In response to my article about his project to create a toaster from scratch, artist Thomas Thwaites sent me the following email:
I'm writing to address the misinterpretation (misrepresentation?) of my project in your article. Obviously projects of this nature are open to interpretation and the toaster project has indeed received both negative and positive comments in various blogs by various people, but an article by a professional writer that makes so many innacurate assumptions as yours is something that I feel I must take issue with.
Firstly you assume that I don't know about the famous essay 'I Pencil', by Leonard Read. I'm not entirely sure what led you to this assumption. As an undergraduate I studied microeconomics and environmental economics at University College London. I found the economics components I did (admittedly just two) to be amongst the most rewarding parts of my BSc., and certainly served in part as inspiration for my later project. In fact I write about the (now legendary) bet between the 'Limits to Growth' environmentalist Ehrlich and the economist Julian Simon in a book I've written to accompany the exhibition. I use it in relation to a point about steadily increasing material wealth. I also quote Adam Smith on the production of pins. Your claim that 'the miracle of modern capitalism is lost on Thwaites' is incorrect.
Furthermore your statement that I see my project as a 'as a condemnation of trade, technology, and mutually beneficial exchange' you assert follows from the following extract from the project website:
'The point at which it stopped being possible for us to make the things that surround us is long past…This faintly ridiculous quest to make a toaster from the 'ground up' serves as a vehicle through which questions about economics, helplessness and life as a consumer can be investigated.'
I fail to see how your statement follows from what I had written (which incidentally I rewrote some time ago if you'd care to have another look). To make a toaster from scratch is 'faintly ridiculous', and indeed impossible without devoting a lifetime to the task. Investigating questions is very different from condemnation.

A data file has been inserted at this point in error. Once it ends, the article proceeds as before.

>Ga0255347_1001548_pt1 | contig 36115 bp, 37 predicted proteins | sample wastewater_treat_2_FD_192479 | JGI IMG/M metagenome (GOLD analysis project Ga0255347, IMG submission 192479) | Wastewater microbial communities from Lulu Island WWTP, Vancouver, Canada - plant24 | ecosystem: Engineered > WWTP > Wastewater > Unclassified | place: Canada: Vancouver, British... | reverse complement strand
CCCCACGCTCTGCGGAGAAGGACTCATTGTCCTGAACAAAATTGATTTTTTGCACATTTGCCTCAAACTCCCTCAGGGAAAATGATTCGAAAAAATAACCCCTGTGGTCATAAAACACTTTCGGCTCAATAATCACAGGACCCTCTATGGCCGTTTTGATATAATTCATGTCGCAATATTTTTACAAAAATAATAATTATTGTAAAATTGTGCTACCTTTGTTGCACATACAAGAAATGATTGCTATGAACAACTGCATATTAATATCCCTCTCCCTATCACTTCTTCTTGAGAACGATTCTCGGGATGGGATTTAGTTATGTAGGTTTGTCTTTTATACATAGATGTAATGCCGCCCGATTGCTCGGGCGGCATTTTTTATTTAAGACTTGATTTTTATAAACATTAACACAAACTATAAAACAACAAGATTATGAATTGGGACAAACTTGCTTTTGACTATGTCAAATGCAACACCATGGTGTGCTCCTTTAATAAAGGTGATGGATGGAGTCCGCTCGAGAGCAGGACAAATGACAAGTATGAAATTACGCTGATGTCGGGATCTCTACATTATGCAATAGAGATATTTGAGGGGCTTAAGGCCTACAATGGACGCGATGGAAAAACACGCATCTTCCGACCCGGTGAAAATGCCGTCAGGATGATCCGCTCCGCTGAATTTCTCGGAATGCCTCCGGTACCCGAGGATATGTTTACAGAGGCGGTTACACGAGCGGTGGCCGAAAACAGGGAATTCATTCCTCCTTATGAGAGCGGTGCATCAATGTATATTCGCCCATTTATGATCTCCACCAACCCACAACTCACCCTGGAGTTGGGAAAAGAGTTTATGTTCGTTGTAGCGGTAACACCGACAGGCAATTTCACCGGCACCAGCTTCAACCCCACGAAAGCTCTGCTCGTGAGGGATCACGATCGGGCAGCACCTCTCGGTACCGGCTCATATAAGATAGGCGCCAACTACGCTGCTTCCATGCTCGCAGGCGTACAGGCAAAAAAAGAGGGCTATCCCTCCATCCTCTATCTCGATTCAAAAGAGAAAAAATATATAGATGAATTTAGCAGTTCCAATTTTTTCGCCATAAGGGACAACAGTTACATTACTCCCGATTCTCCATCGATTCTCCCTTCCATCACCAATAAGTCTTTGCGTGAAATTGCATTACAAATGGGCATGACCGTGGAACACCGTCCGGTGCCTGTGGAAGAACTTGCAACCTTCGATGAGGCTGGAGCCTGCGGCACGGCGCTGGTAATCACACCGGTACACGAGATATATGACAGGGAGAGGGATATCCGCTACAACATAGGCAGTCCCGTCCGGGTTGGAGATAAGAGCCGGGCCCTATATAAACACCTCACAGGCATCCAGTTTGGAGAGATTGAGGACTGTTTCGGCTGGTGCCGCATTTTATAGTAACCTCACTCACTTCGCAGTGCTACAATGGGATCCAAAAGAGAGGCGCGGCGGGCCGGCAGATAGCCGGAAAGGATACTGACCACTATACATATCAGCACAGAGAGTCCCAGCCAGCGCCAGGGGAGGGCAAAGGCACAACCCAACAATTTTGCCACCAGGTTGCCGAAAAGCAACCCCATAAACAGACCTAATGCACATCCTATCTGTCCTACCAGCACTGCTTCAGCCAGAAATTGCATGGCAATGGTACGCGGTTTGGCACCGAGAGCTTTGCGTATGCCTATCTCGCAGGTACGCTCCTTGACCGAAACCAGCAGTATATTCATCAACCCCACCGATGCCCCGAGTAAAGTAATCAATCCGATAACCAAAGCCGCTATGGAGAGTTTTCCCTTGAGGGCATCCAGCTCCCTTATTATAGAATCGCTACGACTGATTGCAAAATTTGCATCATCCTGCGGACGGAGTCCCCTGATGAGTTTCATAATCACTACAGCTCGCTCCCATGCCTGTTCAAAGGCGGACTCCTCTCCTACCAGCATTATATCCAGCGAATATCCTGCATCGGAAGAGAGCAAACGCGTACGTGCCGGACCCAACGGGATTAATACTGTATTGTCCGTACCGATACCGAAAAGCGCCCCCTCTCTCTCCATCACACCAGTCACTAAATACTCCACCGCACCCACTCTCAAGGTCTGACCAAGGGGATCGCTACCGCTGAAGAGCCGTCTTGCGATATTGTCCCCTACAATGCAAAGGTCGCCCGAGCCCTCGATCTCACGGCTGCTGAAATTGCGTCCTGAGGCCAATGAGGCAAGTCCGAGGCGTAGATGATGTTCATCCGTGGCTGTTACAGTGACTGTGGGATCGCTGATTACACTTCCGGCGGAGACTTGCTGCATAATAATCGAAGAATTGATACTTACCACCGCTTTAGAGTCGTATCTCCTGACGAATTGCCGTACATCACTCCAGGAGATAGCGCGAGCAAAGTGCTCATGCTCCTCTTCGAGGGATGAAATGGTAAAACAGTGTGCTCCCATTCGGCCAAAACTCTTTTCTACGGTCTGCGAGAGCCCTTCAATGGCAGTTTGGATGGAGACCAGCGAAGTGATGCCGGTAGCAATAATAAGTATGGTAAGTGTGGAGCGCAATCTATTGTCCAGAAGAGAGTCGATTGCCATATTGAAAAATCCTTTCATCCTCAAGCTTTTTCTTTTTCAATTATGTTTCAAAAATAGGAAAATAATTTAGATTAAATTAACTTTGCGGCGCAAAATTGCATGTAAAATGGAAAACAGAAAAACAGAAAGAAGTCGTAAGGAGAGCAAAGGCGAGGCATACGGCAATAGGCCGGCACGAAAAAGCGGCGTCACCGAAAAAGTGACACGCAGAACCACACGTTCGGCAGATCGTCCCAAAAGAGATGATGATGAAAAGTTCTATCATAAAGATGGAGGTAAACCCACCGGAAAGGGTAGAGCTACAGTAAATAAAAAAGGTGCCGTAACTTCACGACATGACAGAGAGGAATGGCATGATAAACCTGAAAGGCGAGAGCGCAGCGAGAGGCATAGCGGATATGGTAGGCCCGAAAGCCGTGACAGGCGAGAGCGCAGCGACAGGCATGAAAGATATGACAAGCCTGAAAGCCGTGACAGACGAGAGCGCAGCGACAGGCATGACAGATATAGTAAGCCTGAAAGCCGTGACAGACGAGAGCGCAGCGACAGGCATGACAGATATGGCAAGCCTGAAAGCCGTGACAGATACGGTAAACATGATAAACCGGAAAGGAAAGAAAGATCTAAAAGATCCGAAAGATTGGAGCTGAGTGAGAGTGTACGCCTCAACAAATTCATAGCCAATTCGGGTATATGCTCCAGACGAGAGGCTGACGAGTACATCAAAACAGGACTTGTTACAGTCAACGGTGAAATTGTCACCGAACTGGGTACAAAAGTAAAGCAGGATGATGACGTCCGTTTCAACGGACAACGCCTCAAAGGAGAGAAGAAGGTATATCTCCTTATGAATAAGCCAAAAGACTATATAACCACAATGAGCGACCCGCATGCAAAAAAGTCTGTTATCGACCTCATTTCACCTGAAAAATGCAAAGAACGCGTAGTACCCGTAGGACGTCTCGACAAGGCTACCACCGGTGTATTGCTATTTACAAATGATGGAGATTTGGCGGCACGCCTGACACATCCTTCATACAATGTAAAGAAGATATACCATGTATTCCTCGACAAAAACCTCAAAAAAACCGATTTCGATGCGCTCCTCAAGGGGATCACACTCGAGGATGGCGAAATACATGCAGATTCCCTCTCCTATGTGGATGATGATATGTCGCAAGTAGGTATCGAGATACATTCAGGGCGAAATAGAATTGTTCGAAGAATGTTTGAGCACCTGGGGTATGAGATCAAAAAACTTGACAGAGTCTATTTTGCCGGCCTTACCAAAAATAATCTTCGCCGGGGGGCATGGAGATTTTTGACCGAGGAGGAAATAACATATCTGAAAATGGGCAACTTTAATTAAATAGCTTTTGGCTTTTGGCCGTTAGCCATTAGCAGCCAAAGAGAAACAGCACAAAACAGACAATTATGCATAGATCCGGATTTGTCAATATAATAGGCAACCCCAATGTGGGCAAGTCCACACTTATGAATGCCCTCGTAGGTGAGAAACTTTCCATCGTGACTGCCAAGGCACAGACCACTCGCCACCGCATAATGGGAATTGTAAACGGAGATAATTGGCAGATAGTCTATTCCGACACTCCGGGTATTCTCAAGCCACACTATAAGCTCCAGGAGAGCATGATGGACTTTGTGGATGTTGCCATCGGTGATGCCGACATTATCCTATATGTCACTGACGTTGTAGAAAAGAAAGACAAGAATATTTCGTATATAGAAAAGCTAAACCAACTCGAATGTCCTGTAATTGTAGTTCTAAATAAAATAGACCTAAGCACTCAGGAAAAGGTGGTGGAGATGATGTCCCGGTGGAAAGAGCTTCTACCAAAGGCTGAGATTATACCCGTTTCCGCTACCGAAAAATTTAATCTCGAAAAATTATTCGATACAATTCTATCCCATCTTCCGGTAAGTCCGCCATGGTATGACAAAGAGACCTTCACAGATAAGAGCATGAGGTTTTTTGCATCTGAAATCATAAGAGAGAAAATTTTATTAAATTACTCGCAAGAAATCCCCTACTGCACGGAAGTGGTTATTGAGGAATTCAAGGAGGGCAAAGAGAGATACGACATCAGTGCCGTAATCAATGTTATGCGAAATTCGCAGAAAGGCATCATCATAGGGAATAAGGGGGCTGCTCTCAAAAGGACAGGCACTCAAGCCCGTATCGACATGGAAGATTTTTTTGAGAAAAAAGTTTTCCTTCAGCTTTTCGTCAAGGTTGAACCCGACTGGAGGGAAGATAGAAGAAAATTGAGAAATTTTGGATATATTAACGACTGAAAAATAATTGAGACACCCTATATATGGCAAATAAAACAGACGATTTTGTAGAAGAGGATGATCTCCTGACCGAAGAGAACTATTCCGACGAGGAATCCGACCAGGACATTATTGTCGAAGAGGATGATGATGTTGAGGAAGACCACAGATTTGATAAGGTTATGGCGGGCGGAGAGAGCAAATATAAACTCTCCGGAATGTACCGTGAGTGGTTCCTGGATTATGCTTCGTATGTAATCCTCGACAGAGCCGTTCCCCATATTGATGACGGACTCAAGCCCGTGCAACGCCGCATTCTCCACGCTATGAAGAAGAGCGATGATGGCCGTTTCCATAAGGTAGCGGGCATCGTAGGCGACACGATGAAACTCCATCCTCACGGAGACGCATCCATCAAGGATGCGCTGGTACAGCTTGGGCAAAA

There are numerous other points where your article completely misses the point of my project. I'm not sure if you deliberately misinterpreted what my project is about to fit in with a notion you had for your article, or if perhaps your assumptions about what 'artists' have to say took over from your reason, or if the fact that it appeared on one 'eco-arts website' whipped up unexamined prejudices and led you to write your frankly wrong and unthoughtful article. Or of course it could be all because my website does not explain every facet of the project but assumes some critical thought on behalf of the reader (the irony of making an electric toaster in a way that disavows the infrastructure on which electric toasters depend on was clearly lost on you).
Please update your article now you have been informed of a little more about the project. I think as it stands it does a discredit to your publication. I am very happy to answer any further questions you may have.